Little Amal smiles brightly.
Muhammad Yusuf, Features Writer
Between July and November 2021, one of the most ambitious public art projects is coming to life in the body of Little Amal, a 3.5-metre puppet representing a fictitious nine-year-old Syrian girl. During The Walk, as the four-month long event (July 27 – Nov. 3) is titled, Little Amal will travel from the Turkish-Syrian border in Gaziantep to Manchester, UK, to highlight the refugee crisis. She is searching for her mother and trying to raise funds for refugees in Europe. She would also like to get back to school. The journey will take her through Turkey, Greece, Italy, France, Switzerland, Germany, Belgium and finally, the UK.
It has been called “a travelling festival of art and hope” in support of refugees and brings together celebrated artists, major cultural institutions, faith leaders, schools, community groups and humanitarian organisations. New artist commissions and events have been announced across 8,000km route, involving over 250 partners and artists. Partners include Manchester International Festival, National Theatre, Shakespeare’s Globe, Royal Opera House, Roundhouse, İstanbul Foundation for Culture and Arts, İzmir International Puppet Days, The Biennale of Western Balkans — BoWB, UNIMA Greece, Piraeus Municipal Theatre, Piccolo Teatro di Milano, Teatro di Roma, MAXXI Museo, Institut du Monde Arabe, La Villette, La Criée Théâtre National de Marseille, BOZAR Centre for Fine Arts, Théâtre National Wallonie-Bruxelles, La Monnaie, Grand Théâtre de Genève, Schlachthaus Theater Bern, Ruhrfestspiele Recklinghausen and Sommerblut Festival Cologne.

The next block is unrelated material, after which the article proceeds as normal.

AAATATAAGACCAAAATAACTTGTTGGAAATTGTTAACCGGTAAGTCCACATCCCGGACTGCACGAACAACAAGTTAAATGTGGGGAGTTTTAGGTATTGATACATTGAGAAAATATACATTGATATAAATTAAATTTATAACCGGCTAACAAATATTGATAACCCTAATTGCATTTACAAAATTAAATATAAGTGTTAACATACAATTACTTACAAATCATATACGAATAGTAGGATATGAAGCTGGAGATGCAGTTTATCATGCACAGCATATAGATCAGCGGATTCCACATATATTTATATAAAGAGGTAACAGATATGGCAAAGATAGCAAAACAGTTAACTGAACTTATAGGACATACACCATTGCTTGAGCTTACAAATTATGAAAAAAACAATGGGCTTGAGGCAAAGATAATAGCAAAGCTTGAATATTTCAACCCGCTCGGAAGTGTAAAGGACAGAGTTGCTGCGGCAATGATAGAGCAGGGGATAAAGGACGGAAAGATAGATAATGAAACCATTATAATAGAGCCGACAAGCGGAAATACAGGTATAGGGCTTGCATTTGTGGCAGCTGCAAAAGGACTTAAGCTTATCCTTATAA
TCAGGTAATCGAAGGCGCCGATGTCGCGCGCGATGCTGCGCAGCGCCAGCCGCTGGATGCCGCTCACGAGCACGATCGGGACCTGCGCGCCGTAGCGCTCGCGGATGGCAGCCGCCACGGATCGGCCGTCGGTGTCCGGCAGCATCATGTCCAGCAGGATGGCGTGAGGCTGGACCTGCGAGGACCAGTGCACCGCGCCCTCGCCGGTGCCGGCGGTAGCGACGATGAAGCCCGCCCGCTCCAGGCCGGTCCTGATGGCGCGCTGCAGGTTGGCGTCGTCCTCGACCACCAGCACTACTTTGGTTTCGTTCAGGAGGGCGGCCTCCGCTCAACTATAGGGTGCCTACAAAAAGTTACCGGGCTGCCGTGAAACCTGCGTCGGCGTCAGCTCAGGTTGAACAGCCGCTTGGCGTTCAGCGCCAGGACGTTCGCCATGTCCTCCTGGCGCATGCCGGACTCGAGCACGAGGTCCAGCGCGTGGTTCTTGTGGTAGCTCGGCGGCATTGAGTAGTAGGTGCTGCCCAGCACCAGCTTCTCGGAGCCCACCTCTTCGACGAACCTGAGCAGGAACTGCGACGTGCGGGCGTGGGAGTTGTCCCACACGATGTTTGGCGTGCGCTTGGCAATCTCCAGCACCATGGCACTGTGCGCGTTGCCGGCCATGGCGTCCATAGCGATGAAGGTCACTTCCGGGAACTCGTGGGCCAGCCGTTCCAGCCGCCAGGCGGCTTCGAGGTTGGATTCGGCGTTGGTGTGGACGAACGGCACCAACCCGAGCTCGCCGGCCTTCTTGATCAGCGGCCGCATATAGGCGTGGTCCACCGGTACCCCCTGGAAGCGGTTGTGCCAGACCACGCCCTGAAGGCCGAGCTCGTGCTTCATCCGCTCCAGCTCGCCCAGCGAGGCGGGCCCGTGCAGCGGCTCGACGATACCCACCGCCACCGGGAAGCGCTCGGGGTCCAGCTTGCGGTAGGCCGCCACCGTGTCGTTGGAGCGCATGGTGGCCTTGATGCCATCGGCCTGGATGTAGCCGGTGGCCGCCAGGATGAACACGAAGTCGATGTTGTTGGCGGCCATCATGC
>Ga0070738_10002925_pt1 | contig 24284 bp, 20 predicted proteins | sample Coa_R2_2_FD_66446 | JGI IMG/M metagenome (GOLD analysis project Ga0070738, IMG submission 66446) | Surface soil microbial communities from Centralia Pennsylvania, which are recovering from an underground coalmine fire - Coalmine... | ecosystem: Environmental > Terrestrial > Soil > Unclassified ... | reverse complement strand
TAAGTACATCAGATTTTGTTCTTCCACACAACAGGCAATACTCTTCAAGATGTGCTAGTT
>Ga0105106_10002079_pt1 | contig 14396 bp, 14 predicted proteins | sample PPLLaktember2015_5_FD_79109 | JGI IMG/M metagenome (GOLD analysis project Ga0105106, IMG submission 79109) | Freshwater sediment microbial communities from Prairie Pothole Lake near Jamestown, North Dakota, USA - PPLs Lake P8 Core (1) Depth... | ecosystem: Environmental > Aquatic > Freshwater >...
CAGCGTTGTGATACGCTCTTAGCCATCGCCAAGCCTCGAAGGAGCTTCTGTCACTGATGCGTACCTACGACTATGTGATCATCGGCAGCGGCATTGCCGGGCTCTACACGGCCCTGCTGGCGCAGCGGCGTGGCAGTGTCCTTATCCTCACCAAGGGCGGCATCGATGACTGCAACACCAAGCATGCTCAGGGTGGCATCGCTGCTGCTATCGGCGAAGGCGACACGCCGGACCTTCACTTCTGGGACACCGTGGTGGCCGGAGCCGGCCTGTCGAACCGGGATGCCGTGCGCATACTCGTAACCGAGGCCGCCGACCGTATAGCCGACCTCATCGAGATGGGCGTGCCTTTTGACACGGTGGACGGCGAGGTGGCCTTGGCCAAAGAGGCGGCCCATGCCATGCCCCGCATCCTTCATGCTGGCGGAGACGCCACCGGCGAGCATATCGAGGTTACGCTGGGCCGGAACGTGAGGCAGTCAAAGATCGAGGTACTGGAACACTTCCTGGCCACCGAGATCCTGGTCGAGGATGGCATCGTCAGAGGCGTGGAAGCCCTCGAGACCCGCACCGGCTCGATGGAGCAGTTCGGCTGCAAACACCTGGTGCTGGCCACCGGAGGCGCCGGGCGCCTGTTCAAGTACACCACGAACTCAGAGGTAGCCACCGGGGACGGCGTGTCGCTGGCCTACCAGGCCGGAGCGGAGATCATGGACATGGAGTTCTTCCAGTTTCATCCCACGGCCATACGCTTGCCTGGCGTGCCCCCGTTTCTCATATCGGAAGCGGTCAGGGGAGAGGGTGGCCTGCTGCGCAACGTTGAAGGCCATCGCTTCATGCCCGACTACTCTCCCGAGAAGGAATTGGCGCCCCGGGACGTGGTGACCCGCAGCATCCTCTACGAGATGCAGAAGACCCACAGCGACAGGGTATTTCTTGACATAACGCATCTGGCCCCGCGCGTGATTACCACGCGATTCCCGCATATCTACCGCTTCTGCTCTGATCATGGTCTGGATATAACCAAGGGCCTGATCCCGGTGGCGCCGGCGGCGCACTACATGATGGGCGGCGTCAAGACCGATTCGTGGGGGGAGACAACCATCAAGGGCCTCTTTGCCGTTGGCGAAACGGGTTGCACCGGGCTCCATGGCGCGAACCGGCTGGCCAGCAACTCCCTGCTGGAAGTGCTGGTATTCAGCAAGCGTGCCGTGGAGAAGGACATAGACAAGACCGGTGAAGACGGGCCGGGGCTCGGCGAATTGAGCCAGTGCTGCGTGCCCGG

Audiences can follow Little Amal’s journey online as well as attend local events. In each village, town or city she visits, she will be welcomed by major new arts commissions, city-wide community performances and intimate events. Little Amal’s journey begins in Gaziantep with an outdoor light installation of Qanadil lanterns. Slowly, one lantern at a time, the city will become illuminated, revealing a path of light for her to follow. In Cesme (western Turkey), she will follow a path of empty shoes that leads her to the beach. The art installation — created by K2 Contemporary Art Centre — represents the many thousands of people that have lost their lives on the perilous sea crossing.
In Ioannina (Greece), partners from Greece and beyond will come together to bridge the seven kilometres gap between the buzzing city centre of Ioannina and the Katsikas refugee camp, with an outdoor installation of lights and words. Alone in Athens, Little Amal becomes afraid of losing her way. She ties a thread of bright red yarn to a lamp post and leaves a trail as she walks through the city. Coming face to face with a minotaur puppet created by UNIMA-HELLAS, she has to decide whether she will face her fear and befriend the beast. In Bari (Italy), Little Amal is greeted by a large puppet of an Italian Nonna (grandmother), who shares some wisdom on how to overcome the obstacles she might face on the rest of her journey.